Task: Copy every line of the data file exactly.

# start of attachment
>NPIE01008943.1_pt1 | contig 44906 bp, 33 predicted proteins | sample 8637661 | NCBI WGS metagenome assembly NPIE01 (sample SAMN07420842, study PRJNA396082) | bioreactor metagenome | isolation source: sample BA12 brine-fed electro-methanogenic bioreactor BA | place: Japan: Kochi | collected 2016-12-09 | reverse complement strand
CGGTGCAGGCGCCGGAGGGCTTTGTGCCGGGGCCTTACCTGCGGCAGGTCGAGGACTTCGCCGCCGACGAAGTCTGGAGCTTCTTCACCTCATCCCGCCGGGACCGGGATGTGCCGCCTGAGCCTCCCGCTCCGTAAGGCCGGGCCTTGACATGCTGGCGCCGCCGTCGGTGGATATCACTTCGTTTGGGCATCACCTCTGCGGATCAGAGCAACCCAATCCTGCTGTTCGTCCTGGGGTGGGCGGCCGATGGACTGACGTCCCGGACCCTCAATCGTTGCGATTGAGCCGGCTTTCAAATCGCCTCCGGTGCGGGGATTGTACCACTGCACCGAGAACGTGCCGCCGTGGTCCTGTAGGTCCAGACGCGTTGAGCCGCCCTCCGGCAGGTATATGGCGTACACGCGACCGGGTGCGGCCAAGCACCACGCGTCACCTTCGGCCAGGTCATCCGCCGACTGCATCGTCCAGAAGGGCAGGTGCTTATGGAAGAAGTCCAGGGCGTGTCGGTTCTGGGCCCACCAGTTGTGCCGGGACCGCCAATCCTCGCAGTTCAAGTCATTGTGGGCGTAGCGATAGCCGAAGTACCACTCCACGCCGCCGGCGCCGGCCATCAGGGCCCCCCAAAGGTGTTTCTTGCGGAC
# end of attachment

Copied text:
>NPIE01008943.1_pt1 | contig 44906 bp, 33 predicted proteins | sample 8637661 | NCBI WGS metagenome assembly NPIE01 (sample SAMN07420842, study PRJNA396082) | bioreactor metagenome | isolation source: sample BA12 brine-fed electro-methanogenic bioreactor BA | place: Japan: Kochi | collected 2016-12-09 | reverse complement strand
CGGTGCAGGCGCCGGAGGGCTTTGTGCCGGGGCCTTACCTGCGGCAGGTCGAGGACTTCGCCGCCGACGAAGTCTGGAGCTTCTTCACCTCATCCCGCCGGGACCGGGATGTGCCGCCTGAGCCTCCCGCTCCGTAAGGCCGGGCCTTGACATGCTGGCGCCGCCGTCGGTGGATATCACTTCGTTTGGGCATCACCTCTGCGGATCAGAGCAACCCAATCCTGCTGTTCGTCCTGGGGTGGGCGGCCGATGGACTGACGTCCCGGACCCTCAATCGTTGCGATTGAGCCGGCTTTCAAATCGCCTCCGGTGCGGGGATTGTACCACTGCACCGAGAACGTGCCGCCGTGGTCCTGTAGGTCCAGACGCGTTGAGCCGCCCTCCGGCAGGTATATGGCGTACACGCGACCGGGTGCGGCCAAGCACCACGCGTCACCTTCGGCCAGGTCATCCGCCGACTGCATCGTCCAGAAGGGCAGGTGCTTATGGAAGAAGTCCAGGGCGTGTCGGTTCTGGGCCCACCAGTTGTGCCGGGACCGCCAATCCTCGCAGTTCAAGTCATTGTGGGCGTAGCGATAGCCGAAGTACCACTCCACGCCGCCGGCGCCGGCCATCAGGGCCCCCCAAAGGTGTTTCTTGCGGAC